While much of the East Coast battened hatches and boarded windows in anticipation of Hurricane Irene, I was busy gathering my storm supplies for the 2011 Balboa Yacht Club & Newport Harbor Yacht Club Long Point Invitational Race Week. As always, I brought along my Excedrin Migraine, Tums Ultra 1000, drinking water and 7UPs for the forecasted rum squalls.
This not being my first rodeo, I seem to be better preparing for this event each year. Over the last two years, I have attended both breakfasts at Moonstone and Whites, navigated past the "Tree ring" toss at Moonstone, stayed dry during the beach landing at Whites and been physically able to attend the party on Saturday Night.
I do not get it. Three years ago we won this event overall and now, with the ability to stay away from the rum squalls, we have finished in the lower part of the fleet.
The constant of the event is the people and the scenery. This is what truly makes this event the mother of all sailing events in Southern California. This year we had everything from Dr. Laura Schlessinger's newly built Kantana to the return of the Rolex Rangers aboard the 1939 built Chubasco, skippered by Craig Cadwalader.
Now blend in Payson Infelise's Mile High Club with John Garrison's Checkmate, and you have the ingredients of the perfect weekend. Making sure everything stays together throughout the weekend year after year are the two yacht clubs' sailing administrators, BYC's Becky Lenhart and NHYC's Jennifer Lancaster.
Becky and Jennifer are the ones who deserve all the credit for making this the best event of the year.
This year's event, from Aug. 26 to Aug. 28, was challenging in many ways. Friday's forecast of no wind turned out to be incorrect, piping up over 20 knots by the finish. The fastest way to the finish line was to "Go fast and go straight," and not beat up the beach. I have to eat a lot of crow on this one because I was using every hand signal I know to convince the boat on our weather hip to tack and head up the beach.
"Sorry about that bird signal I used, commodore!"
Saturday started with the breeze up and a couple of boats throwing reefs in their mains. When, 10 minutes from the starting gun, the wind disappeared and we frantically started shaking the reefs out and changing back to our larger headsails.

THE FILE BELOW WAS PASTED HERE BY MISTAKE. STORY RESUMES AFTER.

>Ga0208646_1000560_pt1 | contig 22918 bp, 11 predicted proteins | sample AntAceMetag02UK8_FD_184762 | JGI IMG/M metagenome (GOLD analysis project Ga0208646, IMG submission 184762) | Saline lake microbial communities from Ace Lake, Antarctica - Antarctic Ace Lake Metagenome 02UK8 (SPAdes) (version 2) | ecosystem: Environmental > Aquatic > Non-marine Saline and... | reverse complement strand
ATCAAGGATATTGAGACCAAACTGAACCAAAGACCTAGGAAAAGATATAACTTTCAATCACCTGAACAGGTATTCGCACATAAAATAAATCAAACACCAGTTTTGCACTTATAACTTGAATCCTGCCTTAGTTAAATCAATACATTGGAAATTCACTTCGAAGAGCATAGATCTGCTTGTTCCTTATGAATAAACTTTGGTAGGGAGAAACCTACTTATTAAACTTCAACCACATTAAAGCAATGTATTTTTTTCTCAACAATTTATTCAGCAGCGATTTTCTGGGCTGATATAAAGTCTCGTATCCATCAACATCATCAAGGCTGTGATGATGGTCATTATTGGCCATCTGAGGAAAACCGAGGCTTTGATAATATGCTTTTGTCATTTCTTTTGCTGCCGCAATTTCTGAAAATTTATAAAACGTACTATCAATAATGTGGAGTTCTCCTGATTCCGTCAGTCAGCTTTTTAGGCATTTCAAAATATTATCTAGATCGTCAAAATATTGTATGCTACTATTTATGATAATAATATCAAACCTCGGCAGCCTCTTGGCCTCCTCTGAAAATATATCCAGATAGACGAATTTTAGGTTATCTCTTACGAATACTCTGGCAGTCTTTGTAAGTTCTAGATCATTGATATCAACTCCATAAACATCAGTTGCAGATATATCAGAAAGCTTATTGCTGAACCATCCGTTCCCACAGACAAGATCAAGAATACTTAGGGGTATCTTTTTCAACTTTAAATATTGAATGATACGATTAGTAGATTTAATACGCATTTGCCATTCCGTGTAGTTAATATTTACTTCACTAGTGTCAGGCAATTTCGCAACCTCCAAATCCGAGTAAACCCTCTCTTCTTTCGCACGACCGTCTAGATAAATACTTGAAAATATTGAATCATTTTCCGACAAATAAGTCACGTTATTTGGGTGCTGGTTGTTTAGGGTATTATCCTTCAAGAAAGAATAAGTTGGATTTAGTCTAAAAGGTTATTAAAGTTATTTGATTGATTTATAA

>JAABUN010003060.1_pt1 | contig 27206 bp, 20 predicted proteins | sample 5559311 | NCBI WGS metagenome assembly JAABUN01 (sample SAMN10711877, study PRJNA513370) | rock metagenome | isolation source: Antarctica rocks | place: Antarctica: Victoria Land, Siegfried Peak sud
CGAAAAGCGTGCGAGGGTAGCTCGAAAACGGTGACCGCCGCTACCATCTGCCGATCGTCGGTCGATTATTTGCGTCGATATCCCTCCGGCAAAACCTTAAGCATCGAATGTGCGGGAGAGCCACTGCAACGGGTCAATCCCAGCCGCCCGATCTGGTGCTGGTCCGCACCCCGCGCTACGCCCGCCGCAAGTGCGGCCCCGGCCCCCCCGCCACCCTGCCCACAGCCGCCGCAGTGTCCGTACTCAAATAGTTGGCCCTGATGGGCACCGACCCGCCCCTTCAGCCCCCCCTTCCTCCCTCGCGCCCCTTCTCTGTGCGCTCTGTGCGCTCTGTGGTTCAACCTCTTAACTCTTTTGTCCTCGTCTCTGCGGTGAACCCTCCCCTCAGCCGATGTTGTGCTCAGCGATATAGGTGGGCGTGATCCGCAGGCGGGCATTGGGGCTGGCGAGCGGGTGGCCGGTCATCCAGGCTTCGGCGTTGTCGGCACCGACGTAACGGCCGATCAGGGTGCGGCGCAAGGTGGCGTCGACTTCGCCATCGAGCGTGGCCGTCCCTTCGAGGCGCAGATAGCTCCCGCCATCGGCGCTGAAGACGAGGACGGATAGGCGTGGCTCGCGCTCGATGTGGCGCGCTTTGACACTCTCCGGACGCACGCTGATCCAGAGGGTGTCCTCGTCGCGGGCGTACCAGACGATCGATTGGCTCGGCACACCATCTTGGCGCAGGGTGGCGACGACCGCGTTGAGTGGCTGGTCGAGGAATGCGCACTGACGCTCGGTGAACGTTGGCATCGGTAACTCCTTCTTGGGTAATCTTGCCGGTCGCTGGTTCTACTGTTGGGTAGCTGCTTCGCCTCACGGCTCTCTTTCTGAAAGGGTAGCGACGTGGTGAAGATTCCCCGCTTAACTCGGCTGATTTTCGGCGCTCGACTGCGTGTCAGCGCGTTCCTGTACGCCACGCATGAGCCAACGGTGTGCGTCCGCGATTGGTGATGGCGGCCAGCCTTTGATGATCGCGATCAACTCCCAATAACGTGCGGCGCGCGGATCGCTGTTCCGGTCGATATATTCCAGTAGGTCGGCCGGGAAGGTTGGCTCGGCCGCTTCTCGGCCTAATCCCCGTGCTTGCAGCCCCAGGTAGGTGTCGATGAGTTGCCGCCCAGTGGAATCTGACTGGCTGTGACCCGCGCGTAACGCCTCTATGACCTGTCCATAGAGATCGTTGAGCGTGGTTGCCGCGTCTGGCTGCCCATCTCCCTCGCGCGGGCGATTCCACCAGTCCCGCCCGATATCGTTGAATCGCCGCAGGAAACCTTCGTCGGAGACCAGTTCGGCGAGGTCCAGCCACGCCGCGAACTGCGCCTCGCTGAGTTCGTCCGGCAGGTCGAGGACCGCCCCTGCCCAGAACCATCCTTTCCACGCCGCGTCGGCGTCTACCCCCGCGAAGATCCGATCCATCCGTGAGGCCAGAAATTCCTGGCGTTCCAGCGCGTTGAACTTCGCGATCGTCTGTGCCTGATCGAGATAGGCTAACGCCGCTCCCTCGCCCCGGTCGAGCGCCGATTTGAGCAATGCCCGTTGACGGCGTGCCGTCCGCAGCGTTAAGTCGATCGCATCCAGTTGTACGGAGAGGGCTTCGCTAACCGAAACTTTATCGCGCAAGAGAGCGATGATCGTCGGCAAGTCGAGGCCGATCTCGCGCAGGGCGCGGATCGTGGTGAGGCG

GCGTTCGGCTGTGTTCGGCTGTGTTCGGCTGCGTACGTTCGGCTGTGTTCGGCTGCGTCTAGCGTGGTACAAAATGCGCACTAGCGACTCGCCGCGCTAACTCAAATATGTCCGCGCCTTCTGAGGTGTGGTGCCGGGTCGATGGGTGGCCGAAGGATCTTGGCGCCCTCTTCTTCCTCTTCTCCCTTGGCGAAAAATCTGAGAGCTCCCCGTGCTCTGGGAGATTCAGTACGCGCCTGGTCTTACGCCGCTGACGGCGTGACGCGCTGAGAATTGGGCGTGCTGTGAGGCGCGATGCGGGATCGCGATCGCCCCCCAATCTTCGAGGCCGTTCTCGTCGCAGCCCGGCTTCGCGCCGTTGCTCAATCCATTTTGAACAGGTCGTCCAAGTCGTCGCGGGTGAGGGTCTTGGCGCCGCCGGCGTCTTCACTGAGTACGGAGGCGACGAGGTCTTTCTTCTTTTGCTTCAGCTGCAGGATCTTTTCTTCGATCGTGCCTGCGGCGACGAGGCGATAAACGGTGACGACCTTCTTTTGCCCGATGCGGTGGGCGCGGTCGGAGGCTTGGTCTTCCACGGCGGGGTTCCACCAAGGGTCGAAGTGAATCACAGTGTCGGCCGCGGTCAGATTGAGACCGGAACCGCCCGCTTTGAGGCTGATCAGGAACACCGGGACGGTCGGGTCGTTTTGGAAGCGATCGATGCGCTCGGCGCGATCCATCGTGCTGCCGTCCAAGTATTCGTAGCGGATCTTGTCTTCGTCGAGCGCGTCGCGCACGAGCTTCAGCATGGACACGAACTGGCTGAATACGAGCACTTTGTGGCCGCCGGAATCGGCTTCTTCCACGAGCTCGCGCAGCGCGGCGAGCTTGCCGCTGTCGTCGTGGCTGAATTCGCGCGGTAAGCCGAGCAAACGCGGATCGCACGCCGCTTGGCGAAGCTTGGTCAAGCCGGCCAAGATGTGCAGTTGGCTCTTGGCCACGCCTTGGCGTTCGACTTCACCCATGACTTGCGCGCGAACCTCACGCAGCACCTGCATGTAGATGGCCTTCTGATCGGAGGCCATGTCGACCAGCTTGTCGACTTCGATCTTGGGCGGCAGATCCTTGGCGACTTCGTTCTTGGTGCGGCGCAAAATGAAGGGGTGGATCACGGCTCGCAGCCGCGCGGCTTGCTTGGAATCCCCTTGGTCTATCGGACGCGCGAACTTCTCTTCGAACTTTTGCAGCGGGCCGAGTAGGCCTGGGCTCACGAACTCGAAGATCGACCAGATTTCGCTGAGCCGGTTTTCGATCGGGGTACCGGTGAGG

The racecourse is from Long Point around Bird Rock, at the Isthmus, and return. This race is one of my favorite races of the year, and I have done very well in this race over the years with a big headache. This year, the only headache I had was that the wind stopped and shifted 180 degrees, and I was on the wrong side of the racecourse.
Sunday's race was perfect: hot sunny skies with large thunderhead clouds and 15 knots of breeze. We hit the starting line at full speed and right on time.
We set our 3A spinnaker and were looking good all the way to the finish line. For most of the race I could read the home port from the Amanate transom until we were about a quarter of a mile from the finish at the Newport Pier, when the wind decided to stop. Oh well! It was time for a cold beverage and a recap from the weekend.
First lesson learned by a crew member aboard Condor: Never take a close-up photo of a buffalo. They don't like it and will send you home in a helicopter. My understanding is that the crew member is OK and just took a big hit in the credit card for the taxi service home.
Quote of the weekend: "I am just glad we ran out of beer on the way home."
It's been another fantastic summer in Newport Harbor, and I am already looking forward to next year. Remember to read my blog site at lenboseyachts.blogspot.com to keep updated on the weekly dredging and my unedited stories.
LEN BOSE is an experienced boater, yacht broker and boating columnist.